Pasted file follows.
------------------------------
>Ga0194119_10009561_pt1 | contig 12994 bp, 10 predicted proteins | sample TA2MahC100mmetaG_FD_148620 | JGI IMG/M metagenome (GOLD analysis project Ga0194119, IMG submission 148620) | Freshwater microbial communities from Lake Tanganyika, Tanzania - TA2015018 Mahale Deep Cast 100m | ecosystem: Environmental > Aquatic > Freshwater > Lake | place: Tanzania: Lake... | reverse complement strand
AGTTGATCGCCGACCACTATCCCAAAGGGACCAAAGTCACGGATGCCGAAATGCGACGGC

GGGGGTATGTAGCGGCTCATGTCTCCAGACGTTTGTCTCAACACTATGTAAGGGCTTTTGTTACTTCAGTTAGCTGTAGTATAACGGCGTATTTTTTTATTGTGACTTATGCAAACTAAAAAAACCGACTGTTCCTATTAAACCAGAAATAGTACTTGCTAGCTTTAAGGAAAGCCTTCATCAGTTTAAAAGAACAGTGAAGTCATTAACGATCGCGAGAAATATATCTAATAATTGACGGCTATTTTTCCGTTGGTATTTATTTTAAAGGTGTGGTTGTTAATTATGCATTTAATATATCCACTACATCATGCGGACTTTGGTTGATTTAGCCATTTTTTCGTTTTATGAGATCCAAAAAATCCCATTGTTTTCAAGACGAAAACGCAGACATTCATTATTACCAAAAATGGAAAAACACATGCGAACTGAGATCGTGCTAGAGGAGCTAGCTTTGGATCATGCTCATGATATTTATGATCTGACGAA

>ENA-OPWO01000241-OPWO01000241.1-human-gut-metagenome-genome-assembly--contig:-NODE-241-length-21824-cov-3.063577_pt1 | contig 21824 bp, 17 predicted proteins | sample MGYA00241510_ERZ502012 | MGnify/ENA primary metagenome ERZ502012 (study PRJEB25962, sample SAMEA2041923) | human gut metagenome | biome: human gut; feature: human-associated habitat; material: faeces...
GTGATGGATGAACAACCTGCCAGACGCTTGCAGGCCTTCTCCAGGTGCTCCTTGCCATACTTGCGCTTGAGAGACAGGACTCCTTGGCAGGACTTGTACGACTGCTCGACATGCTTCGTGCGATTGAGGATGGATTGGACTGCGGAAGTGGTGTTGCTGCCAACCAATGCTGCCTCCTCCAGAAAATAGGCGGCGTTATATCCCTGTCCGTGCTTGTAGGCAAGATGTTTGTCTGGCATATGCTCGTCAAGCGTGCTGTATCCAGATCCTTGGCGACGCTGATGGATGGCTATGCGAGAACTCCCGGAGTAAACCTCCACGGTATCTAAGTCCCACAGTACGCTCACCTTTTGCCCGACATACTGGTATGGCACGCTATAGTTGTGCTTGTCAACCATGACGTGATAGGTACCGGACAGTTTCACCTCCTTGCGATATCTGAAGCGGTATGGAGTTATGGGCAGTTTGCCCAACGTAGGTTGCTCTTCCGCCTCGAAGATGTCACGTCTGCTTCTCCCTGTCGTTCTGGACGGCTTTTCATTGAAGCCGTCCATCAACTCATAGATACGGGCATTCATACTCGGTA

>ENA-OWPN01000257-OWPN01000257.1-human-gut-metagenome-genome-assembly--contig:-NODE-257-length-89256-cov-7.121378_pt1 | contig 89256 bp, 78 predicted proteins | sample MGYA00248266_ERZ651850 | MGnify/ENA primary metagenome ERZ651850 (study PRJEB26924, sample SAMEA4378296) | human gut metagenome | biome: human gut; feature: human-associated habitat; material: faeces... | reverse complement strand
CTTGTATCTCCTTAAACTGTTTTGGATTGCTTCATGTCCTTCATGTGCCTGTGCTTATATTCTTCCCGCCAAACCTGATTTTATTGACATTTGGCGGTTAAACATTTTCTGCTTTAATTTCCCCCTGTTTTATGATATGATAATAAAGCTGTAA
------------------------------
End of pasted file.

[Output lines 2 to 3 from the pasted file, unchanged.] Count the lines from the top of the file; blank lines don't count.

AGTTGATCGCCGACCACTATCCCAAAGGGACCAAAGTCACGGATGCCGAAATGCGACGGC

GGGGGTATGTAGCGGCTCATGTCTCCAGACGTTTGTCTCAACACTATGTAAGGGCTTTTGTTACTTCAGTTAGCTGTAGTATAACGGCGTATTTTTTTATTGTGACTTATGCAAACTAAAAAAACCGACTGTTCCTATTAAACCAGAAATAGTACTTGCTAGCTTTAAGGAAAGCCTTCATCAGTTTAAAAGAACAGTGAAGTCATTAACGATCGCGAGAAATATATCTAATAATTGACGGCTATTTTTCCGTTGGTATTTATTTTAAAGGTGTGGTTGTTAATTATGCATTTAATATATCCACTACATCATGCGGACTTTGGTTGATTTAGCCATTTTTTCGTTTTATGAGATCCAAAAAATCCCATTGTTTTCAAGACGAAAACGCAGACATTCATTATTACCAAAAATGGAAAAACACATGCGAACTGAGATCGTGCTAGAGGAGCTAGCTTTGGATCATGCTCATGATATTTATGATCTGACGAA